Tuesday, March 22, 2005

And it's also "Poor Jennifer and Iris!"

How timely! In Rivera v. State of Rhode Island, No. 04-1568 (1st Cir. March 22, 2005) we are once more reminded that there is rarely a duty for the police to protect you from the actions of a non-state actor, certainly not a duty that is actionable under Title 42, U.S. Code, Section 1983, except in very, very rare circumstances. These rare circumstances do not include when the police promise to protect you if you agree to testify against someone in a murder trial, and then don't protect you despite repeated threats against your life and their knowledge of the threats and further promises to protect you, and you are thereafter murdered for your cooperation. As Judge Lynch so aptly puts it:
It would be inhumane not to feel a sense of outrage over Jennifer's death, or a sense of deep sympathy for Iris Rivera who has lost her daughter. But our question is one of federal law, not one of sympathy.
It's all about the Fourteenth Amendment and substantive due process. Hmm! Explain that to Jennifer's mom. When people start realizing that there is no real duty to protect them, they'll stop cooperating, as little Jennifer might have --but for the empty promises of state actors. Then, perhaps, that federal law which Judge Lynch is obliged to uphold will change, if for no other reason than to accommodate the needs of law enforcement.

As Rivera goes on to state:
[...] "a State's failure to protect an individual against private violence simply does not constitute a violation of the Due Process Clause." DeShaney v. Winnebago County Dep't of Soc. Servs., 489 U.S. 189, 197 (1989). That is because the purpose of the Due Process Clause is to protect the people from the state, not to ensure that the state protects them from each other. "The Clause is phrased as a limitation on the State's power to act, not as a guarantee of certain minimal levels of safety and security," id. at 195, because "[t]he Framers were content to leave the extent of governmental obligation in the latter area to the democratic political processes," id. at 196.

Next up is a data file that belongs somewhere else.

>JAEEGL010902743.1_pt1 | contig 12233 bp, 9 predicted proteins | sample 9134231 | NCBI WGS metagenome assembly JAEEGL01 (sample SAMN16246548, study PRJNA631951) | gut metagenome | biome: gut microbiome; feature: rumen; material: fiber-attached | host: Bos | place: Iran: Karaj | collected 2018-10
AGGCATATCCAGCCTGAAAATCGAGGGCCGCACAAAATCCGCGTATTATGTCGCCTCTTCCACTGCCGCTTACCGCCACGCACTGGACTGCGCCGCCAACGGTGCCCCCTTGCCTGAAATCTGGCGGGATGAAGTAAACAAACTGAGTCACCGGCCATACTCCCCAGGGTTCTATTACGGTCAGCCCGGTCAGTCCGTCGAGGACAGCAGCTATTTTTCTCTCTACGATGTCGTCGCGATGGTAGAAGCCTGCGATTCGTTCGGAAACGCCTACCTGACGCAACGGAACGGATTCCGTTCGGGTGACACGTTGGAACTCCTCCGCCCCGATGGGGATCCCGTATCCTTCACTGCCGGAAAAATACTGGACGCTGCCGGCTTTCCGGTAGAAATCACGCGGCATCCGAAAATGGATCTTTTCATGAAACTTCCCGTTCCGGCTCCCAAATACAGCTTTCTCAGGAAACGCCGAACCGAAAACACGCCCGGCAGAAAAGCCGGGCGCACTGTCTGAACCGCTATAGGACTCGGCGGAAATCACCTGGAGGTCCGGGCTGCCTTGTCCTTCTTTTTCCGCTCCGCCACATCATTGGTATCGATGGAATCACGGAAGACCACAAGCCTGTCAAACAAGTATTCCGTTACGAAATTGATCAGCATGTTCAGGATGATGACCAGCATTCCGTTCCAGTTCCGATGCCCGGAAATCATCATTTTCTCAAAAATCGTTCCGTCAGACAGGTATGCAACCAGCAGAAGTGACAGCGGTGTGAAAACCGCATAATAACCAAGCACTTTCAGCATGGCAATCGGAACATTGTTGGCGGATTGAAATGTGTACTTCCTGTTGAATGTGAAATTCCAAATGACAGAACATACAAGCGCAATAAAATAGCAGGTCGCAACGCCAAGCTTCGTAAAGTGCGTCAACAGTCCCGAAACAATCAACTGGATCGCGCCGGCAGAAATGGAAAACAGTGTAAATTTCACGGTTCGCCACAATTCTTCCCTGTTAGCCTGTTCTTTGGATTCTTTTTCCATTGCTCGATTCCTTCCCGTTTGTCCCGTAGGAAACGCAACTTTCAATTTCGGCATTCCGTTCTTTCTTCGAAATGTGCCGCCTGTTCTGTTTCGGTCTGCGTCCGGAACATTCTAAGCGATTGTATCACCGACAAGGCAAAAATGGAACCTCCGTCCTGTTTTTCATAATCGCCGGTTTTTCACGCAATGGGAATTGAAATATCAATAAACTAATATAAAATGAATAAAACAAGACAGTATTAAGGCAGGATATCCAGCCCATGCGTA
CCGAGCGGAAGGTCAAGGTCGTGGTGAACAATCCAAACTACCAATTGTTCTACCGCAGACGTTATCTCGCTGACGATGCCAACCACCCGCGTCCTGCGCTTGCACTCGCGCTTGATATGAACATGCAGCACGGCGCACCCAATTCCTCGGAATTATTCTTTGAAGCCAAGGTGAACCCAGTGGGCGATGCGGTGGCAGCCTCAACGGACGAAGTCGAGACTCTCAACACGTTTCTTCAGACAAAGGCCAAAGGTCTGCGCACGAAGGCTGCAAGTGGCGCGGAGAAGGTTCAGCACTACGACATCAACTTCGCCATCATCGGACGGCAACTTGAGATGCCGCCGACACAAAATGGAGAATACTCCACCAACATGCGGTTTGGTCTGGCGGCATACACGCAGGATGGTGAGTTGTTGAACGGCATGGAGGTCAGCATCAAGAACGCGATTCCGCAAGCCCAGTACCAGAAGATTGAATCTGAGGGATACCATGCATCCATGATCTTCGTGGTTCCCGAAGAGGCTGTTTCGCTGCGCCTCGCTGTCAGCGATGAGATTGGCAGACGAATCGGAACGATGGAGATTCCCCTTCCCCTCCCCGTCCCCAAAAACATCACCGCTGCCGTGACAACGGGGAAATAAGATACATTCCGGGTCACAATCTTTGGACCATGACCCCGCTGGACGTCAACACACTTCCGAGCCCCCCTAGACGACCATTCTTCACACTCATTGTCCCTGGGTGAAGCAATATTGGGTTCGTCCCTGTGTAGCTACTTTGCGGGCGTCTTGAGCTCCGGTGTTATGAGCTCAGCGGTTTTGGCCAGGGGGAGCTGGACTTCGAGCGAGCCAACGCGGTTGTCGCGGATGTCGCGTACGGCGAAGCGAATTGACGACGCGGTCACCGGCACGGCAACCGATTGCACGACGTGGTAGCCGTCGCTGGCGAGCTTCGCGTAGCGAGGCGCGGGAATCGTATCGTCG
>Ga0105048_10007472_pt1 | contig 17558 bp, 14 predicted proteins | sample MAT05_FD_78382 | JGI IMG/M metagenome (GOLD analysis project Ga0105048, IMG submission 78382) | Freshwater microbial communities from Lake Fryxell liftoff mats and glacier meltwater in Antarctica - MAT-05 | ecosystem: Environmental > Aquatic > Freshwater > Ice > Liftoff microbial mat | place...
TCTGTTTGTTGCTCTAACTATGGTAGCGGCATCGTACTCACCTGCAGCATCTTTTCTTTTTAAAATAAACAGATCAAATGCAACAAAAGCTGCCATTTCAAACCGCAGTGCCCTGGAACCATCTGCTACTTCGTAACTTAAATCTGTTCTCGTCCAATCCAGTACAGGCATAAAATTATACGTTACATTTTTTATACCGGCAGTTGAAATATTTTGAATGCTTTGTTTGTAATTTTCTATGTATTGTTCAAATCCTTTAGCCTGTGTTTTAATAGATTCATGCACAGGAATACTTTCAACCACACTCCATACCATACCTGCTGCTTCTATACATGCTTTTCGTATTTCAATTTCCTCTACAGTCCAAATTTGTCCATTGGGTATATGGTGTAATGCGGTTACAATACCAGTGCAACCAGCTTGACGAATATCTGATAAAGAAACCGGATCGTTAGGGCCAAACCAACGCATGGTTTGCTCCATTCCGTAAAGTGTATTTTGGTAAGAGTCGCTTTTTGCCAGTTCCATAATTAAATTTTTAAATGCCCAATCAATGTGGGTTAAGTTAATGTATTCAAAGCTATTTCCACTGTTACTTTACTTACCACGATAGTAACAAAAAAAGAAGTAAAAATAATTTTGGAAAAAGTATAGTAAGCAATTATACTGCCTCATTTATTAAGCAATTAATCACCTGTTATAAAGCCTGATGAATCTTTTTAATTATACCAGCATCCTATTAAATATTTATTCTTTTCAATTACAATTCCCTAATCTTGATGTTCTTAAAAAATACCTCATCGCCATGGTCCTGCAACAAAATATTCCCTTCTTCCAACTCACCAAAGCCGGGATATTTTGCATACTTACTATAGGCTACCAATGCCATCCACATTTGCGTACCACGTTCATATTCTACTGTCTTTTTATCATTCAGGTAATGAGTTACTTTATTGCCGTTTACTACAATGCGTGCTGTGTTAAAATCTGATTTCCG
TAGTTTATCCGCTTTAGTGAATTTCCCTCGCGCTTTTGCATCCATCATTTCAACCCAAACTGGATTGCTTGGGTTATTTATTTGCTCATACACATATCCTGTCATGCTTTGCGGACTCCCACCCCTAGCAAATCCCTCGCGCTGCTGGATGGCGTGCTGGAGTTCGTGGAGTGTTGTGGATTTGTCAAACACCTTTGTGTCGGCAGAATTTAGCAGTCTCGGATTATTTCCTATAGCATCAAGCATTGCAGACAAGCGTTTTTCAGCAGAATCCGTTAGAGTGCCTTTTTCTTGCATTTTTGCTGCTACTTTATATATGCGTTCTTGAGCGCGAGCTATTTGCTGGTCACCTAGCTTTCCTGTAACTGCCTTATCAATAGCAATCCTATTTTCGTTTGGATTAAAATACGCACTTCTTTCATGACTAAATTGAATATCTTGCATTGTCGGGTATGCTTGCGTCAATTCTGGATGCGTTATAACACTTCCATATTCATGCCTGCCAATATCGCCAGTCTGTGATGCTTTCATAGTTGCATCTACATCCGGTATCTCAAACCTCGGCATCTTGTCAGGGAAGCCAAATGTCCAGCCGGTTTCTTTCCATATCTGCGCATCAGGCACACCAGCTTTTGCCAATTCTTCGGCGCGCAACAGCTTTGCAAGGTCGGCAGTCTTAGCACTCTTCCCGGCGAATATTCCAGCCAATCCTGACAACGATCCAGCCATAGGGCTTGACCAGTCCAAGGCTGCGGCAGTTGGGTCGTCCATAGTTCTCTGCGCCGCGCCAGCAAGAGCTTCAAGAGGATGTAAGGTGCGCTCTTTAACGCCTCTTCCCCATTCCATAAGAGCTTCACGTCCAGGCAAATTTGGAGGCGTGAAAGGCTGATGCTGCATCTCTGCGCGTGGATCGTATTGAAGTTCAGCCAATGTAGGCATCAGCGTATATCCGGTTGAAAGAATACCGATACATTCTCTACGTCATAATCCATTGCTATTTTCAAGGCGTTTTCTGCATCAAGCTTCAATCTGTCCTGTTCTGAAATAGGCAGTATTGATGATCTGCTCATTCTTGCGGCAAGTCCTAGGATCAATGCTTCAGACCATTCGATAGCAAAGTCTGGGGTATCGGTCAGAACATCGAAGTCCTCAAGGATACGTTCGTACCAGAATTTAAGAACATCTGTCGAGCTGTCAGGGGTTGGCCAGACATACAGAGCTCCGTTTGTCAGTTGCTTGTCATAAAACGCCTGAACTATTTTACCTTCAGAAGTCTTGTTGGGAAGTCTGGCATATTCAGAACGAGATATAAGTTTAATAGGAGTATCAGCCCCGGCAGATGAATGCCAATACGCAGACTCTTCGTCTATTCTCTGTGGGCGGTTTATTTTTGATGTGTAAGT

Elsewhere, the opinion states:
DeShaney directs that a state's affirmative constitutional duty to protect an individual from private violence arises when there is some deprivation of liberty by state actors. See DeShaney, 489 U.S. at 200 ("The affirmative duty to protect arises not from the State's knowledge of the individual's predicament or from its expressions of intent to help him, but from the limitation which it has imposed on his freedom to act on his own behalf."). The state's promises, whether false or merely unkept, did not deprive Jennifer of the liberty to act on her own behalf nor did the state force Jennifer, against her will, to become dependent on it. See Monahan, 961 F.2d at 993 (finding no constitutional liability when the state did not force the plaintiff to become dependent on the state). Moreover, the state did not take away Jennifer's power to decide whether or not to continue to agree to testify. Merely alleging state actions which render the individual more vulnerable to harm, under a theory of state created danger, cannot be used as an end run around DeShaney's core holding.
(footnote omitted)(emphasis added). Somewhere along the writing of this opinion the fact that Jennifer was only 15 years old seems to have lost importance. But then again, "Poor Joshua!" in DeShaney was also a child.

Of course, DeShaney is the very case upon which petioner in Town of Castle Rock, CO v. Gonzales, No. 04-278 relied upon in urging reversal of the Tenth Circuit at oral argument before the Supreme Court yesterday. See our posts here, and here. And see Crime & Federalism post on Rivera v. Rhode Island Illustrates Inadequacy of Current Affirmative Duty Doctrine, which also proposes a solution to current doctrine. See also this post at Appellate Law & Practice, and read the comments to the same.